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Blankets, Bags & Bivvies

Emergency Space Blankets & Bivvies - Sleeping Bags & Warmth: Mylar Space Blankets for emergency warmth, rescue & survival - see the Amazing Bivvy (Bivouac sack)...the ultra-light, ultra-warm full protection shelter!
Emergency Blankets reflect 90% of body heat & fit one person or two + they can be used as shelter & for signaling. The SOL Emergency Bivvy is a full-protection shelter that reflects 90% of body heat for warmth in extreme temperatures. Also see Fire Blankets and Burn Wrap Blankets Get more information on important Survival Skills information.

Emergency Blankets > Emergency & Outdoor Preparedness Supplies > Mylar Solar Blankets & Bivvy

Survival Skills

Emergency Shelter using a Mylar Blanket - A space blanket (also known as a Mylar blanket, first aid blanket, emergency blanket, thermal blanket or weather blanket) is a blanket used in emergencies to reduce heat loss in a person's body caused by thermal radiation, water evaporation and convection. In their principal usage, space blankets are included in many emergencies, first aid, and survival kits because they are usually waterproof and windproof. That, along with their low weight and ability to pack into a small space, has made them popular among outdoor enthusiasts and emergency workers. Space blankets are often given to marathoners at the end of races. The material may be used in conjunction with conductive insulation material and may be formed into a bag for use as a bivouac sack (survival bag).

Before we really get into how to use it, we need to know how body heat is lost and how it applies to the use of a Mylar space emergency blanket. So lets look at the causes of heat loss, how it applies to the Mylar space emergency blanket, and at the end, I explain the best way to use it. Convection: happens when wind blows against bare skin which speeds up the process of evaporation, which is another method of heat loss. So, a wind barrier such as a Mylar space emergency blanket, can protect the body from losing heat through the process of convection. Conduction: causes heat loss by having the skin in direct contact with objects or surfaces which are at a lower temperature than that of the body. Therefore, we don't want to use a Mylar space emergency blanket wrapped around bare skin, or without a layer of insulation between you and the blanket. Remember, your body is around 98 degrees in a normal state. If it's 35 degrees outside, and you wrap a 35 degree plastic sheet around your body, you will lose heat through conduction. If you are wearing a thick layer of wool, fleece or other insulating layer between you and a loosely wrapped Mylar space emergency blanket, then you will be protected against heat loss via conduction, and convection. Radiation: When the temperature outside is cooler than the body, the body naturally emits heat into the surrounding air. This is referred to as radiation. This is where the Mylar space emergency blanket really shines and comes into it's own as a piece of life saving equipment as it reflects up to 97% of radiated heat back towards the direction it came from. Evaporation: As perspiration or sweat, in the form of water on the skin evaporates, it turns into a vapor state as it is absorbed into the air around us. This action creates a cooling effect on the skin and provides yet another means of heat loss from the body. So, the Mylar space blanket, being non-permeable and wind proof is wrapped around the body and closed off, the water vapor released from the body will become trapped by the blanket having no where to escape. Thus, it will increase the humidity inside, and theoretically reducing heat loss by preventing evaporation.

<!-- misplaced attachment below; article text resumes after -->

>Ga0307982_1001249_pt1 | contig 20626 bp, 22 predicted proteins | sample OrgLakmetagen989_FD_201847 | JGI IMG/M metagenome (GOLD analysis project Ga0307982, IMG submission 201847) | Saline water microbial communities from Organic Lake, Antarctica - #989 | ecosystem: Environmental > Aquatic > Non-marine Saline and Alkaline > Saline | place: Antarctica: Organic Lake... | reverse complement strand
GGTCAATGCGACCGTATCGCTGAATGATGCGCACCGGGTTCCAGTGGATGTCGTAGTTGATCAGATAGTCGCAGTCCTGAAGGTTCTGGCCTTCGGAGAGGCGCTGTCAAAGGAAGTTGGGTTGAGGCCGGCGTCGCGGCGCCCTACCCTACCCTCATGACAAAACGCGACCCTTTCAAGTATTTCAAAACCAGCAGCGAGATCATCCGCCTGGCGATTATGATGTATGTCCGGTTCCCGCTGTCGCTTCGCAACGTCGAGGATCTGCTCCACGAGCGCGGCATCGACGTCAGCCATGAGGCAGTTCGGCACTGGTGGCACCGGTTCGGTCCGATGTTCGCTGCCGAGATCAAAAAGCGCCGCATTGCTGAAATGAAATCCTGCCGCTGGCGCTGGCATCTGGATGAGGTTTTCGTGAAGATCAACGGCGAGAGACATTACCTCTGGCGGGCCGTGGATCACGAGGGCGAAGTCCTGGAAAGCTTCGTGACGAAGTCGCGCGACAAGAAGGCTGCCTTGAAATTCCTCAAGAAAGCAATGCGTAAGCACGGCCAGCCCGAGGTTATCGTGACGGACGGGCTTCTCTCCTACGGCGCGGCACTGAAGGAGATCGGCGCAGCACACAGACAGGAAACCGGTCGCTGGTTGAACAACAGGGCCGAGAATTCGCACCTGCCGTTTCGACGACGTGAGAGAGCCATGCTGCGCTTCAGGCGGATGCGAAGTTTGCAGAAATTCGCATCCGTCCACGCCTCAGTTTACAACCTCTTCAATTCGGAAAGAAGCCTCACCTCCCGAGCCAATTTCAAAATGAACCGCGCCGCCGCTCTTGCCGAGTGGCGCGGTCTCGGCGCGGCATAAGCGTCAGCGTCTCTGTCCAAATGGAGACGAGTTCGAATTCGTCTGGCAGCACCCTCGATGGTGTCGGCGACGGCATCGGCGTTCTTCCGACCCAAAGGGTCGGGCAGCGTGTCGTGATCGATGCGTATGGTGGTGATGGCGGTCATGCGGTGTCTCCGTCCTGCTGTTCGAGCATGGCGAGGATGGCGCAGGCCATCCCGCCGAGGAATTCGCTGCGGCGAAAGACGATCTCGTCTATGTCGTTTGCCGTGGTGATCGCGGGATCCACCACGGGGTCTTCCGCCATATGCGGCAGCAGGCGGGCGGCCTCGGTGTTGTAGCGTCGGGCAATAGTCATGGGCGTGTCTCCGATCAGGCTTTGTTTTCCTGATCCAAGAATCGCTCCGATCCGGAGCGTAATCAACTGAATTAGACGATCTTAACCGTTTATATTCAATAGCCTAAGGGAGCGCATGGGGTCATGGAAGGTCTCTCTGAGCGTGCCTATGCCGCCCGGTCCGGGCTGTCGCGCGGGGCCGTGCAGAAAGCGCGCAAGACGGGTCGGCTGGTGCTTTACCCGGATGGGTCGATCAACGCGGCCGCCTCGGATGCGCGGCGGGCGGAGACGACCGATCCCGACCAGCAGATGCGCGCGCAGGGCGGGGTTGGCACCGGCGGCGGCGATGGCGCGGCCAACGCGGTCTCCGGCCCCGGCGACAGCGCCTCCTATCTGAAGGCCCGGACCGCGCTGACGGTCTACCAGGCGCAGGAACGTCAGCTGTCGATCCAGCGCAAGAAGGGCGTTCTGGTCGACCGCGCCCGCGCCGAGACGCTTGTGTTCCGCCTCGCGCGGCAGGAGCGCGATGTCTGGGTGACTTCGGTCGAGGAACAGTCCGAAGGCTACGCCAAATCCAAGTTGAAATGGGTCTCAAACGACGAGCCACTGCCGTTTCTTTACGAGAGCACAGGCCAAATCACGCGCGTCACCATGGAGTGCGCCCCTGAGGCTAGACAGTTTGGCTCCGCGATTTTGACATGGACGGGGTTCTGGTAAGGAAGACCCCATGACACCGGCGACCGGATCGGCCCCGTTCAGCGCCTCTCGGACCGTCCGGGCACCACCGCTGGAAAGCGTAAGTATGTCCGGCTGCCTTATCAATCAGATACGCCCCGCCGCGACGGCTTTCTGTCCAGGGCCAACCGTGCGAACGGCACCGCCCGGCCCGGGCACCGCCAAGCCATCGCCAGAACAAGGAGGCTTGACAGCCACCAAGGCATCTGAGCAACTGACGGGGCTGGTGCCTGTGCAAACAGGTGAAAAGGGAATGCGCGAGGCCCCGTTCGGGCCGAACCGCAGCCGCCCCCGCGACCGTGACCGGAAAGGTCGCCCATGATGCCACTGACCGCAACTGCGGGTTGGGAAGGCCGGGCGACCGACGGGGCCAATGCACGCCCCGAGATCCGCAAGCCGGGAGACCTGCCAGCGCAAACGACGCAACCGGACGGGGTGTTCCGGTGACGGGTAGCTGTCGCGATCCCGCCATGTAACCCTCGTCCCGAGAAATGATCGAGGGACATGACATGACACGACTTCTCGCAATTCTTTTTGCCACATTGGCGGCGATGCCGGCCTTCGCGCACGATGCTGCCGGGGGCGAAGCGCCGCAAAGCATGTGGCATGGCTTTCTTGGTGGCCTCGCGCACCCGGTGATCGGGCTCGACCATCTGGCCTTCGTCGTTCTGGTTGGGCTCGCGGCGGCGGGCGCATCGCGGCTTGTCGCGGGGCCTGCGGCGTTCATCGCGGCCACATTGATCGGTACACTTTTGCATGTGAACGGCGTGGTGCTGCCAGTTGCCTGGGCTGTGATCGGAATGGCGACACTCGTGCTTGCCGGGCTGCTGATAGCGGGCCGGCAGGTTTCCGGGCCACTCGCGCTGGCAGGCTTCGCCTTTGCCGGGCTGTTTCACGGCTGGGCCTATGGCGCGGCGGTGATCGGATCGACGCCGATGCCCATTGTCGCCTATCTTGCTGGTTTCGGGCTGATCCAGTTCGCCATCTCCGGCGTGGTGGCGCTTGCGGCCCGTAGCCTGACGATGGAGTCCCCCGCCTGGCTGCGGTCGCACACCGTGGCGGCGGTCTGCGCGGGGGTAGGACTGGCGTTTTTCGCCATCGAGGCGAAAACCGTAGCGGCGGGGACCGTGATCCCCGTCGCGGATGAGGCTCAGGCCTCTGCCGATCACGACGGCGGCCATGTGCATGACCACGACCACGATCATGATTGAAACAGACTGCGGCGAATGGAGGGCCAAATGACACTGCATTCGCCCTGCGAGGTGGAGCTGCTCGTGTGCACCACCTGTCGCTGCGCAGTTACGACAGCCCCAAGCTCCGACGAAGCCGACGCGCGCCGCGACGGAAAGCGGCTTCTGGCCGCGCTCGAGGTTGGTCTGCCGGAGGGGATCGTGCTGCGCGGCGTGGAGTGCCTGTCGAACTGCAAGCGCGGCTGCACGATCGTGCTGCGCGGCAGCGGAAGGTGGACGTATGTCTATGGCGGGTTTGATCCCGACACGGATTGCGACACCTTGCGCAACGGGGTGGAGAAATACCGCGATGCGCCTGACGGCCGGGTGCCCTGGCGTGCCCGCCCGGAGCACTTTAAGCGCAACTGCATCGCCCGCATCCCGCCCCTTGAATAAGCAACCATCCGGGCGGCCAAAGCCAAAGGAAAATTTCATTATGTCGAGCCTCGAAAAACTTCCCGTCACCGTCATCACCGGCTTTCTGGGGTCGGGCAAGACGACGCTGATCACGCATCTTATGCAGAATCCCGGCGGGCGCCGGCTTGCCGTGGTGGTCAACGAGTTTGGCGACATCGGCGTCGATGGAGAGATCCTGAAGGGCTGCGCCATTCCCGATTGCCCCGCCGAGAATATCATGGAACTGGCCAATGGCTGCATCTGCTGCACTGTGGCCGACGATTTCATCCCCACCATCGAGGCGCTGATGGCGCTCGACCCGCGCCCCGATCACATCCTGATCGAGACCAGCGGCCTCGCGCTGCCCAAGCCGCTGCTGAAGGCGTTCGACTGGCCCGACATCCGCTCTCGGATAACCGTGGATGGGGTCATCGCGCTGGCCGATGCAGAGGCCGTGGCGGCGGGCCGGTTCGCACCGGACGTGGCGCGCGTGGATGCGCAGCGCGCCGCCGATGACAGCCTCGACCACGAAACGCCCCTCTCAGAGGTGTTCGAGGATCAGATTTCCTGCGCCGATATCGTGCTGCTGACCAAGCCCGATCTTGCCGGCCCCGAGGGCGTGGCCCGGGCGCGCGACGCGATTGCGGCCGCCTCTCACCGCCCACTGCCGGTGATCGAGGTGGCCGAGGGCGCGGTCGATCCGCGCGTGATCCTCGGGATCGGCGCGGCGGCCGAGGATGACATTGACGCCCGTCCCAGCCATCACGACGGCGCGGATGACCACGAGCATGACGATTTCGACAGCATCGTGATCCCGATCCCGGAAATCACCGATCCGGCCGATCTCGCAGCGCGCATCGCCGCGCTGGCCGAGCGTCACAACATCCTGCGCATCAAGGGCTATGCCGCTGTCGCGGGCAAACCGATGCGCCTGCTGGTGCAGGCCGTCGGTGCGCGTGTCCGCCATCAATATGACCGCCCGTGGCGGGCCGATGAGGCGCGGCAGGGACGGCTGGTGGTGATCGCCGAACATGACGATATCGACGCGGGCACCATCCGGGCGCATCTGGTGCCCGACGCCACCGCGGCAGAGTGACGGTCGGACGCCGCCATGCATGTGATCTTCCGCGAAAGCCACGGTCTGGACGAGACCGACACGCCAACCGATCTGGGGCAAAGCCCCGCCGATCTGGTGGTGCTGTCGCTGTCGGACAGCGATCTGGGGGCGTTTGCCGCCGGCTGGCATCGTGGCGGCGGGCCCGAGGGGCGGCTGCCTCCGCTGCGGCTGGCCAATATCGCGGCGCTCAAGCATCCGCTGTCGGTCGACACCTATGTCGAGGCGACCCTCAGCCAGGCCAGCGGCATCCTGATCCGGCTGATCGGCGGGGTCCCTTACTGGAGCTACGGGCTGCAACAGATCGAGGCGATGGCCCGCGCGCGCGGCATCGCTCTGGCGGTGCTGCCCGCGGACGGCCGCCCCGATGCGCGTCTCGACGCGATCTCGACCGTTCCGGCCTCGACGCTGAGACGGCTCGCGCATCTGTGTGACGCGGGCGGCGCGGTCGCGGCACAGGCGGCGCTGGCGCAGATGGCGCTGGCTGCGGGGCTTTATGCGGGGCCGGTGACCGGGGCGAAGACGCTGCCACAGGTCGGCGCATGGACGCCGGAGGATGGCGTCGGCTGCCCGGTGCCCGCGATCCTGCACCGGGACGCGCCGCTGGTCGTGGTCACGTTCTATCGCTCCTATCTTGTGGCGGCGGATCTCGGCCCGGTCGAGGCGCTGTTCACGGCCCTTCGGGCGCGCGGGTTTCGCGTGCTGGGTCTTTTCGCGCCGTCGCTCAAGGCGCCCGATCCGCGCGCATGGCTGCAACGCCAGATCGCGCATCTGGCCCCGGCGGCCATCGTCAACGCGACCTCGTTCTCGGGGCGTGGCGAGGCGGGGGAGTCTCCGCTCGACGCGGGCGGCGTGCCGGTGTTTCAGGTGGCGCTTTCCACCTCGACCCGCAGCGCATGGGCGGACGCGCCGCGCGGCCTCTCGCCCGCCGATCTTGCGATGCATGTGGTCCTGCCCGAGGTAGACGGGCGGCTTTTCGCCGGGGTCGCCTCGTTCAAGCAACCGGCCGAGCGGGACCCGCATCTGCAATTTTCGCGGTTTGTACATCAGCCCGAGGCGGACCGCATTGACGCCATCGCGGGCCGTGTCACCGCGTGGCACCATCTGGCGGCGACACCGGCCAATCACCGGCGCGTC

These sheets aren't made of the typical foil you pick up at the grocery store, though. Derived from NASA technology, the common name for these sheets of foil is space blankets. Also known as solar blankets, mylar blankets or emergency blankets, they help people stay warm. Everyone from mountaineers to astronauts to surgeons use them.

Even though space blankets are mass produced and cheaply available today, they had their start in the space program in the 1970s. In 1973, the Skylab space station began overheating while in orbit. Because of a broken heat shield, the temperature inside the station approached temperatures of 130 degrees Fahrenheit (54 degrees Celsius). As temperatures continued to rise, NASA personnel worried about the decay of equipment and food inside the station. The possibility of toxic gases was also a threat.

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